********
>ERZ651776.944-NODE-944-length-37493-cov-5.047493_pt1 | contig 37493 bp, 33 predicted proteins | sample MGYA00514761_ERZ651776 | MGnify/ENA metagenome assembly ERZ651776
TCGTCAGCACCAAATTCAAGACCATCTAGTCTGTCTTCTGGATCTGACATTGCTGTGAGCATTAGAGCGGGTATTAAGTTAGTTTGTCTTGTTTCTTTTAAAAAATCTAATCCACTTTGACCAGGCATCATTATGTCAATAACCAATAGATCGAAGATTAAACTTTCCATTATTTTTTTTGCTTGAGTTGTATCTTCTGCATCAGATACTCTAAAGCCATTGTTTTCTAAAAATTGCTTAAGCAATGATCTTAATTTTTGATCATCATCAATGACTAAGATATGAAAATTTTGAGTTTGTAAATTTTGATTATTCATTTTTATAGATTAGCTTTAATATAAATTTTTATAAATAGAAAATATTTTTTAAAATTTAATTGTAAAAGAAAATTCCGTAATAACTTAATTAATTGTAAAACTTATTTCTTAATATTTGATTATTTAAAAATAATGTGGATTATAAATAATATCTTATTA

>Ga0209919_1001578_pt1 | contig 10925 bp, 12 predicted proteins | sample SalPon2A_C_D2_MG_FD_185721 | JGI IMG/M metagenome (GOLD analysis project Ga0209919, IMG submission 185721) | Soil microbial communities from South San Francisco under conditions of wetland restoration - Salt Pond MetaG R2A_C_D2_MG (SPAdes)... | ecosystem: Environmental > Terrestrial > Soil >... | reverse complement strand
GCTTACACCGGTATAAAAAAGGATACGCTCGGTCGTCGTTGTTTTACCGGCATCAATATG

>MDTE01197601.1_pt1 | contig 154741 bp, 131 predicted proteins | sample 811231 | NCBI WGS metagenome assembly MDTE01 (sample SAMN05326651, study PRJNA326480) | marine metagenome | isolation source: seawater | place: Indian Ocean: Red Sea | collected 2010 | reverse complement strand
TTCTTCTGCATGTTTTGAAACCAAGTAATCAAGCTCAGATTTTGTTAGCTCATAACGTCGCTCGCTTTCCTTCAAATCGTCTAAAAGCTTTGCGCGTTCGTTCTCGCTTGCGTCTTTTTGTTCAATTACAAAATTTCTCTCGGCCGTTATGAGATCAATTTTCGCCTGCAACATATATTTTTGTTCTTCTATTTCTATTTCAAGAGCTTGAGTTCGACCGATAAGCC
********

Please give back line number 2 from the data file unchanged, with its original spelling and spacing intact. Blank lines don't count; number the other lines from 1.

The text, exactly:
TCGTCAGCACCAAATTCAAGACCATCTAGTCTGTCTTCTGGATCTGACATTGCTGTGAGCATTAGAGCGGGTATTAAGTTAGTTTGTCTTGTTTCTTTTAAAAAATCTAATCCACTTTGACCAGGCATCATTATGTCAATAACCAATAGATCGAAGATTAAACTTTCCATTATTTTTTTTGCTTGAGTTGTATCTTCTGCATCAGATACTCTAAAGCCATTGTTTTCTAAAAATTGCTTAAGCAATGATCTTAATTTTTGATCATCATCAATGACTAAGATATGAAAATTTTGAGTTTGTAAATTTTGATTATTCATTTTTATAGATTAGCTTTAATATAAATTTTTATAAATAGAAAATATTTTTTAAAATTTAATTGTAAAAGAAAATTCCGTAATAACTTAATTAATTGTAAAACTTATTTCTTAATATTTGATTATTTAAAAATAATGTGGATTATAAATAATATCTTATTA